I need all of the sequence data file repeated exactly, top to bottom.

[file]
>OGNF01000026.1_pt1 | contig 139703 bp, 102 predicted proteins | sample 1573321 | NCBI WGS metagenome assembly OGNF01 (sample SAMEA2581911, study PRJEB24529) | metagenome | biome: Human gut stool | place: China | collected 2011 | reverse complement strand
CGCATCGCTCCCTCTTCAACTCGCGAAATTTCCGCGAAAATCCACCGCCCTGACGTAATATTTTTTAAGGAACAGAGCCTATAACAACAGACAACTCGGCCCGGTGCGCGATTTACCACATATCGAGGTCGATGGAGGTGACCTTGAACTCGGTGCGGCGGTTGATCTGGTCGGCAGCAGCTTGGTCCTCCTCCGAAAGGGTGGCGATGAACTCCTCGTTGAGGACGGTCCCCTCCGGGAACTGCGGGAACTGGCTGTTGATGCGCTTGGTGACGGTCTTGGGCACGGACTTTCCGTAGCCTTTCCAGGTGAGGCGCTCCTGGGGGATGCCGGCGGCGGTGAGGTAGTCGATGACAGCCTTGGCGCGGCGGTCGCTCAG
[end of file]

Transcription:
>OGNF01000026.1_pt1 | contig 139703 bp, 102 predicted proteins | sample 1573321 | NCBI WGS metagenome assembly OGNF01 (sample SAMEA2581911, study PRJEB24529) | metagenome | biome: Human gut stool | place: China | collected 2011 | reverse complement strand
CGCATCGCTCCCTCTTCAACTCGCGAAATTTCCGCGAAAATCCACCGCCCTGACGTAATATTTTTTAAGGAACAGAGCCTATAACAACAGACAACTCGGCCCGGTGCGCGATTTACCACATATCGAGGTCGATGGAGGTGACCTTGAACTCGGTGCGGCGGTTGATCTGGTCGGCAGCAGCTTGGTCCTCCTCCGAAAGGGTGGCGATGAACTCCTCGTTGAGGACGGTCCCCTCCGGGAACTGCGGGAACTGGCTGTTGATGCGCTTGGTGACGGTCTTGGGCACGGACTTTCCGTAGCCTTTCCAGGTGAGGCGCTCCTGGGGGATGCCGGCGGCGGTGAGGTAGTCGATGACAGCCTTGGCGCGGCGGTCGCTCAG